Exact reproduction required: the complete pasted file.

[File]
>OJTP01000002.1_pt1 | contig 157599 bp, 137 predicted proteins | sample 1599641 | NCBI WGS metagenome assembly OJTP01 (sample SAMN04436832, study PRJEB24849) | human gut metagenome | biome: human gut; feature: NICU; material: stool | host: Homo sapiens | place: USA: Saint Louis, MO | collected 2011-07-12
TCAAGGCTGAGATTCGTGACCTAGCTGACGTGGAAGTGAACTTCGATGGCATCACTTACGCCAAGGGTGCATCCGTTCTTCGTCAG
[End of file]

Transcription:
>OJTP01000002.1_pt1 | contig 157599 bp, 137 predicted proteins | sample 1599641 | NCBI WGS metagenome assembly OJTP01 (sample SAMN04436832, study PRJEB24849) | human gut metagenome | biome: human gut; feature: NICU; material: stool | host: Homo sapiens | place: USA: Saint Louis, MO | collected 2011-07-12
TCAAGGCTGAGATTCGTGACCTAGCTGACGTGGAAGTGAACTTCGATGGCATCACTTACGCCAAGGGTGCATCCGTTCTTCGTCAG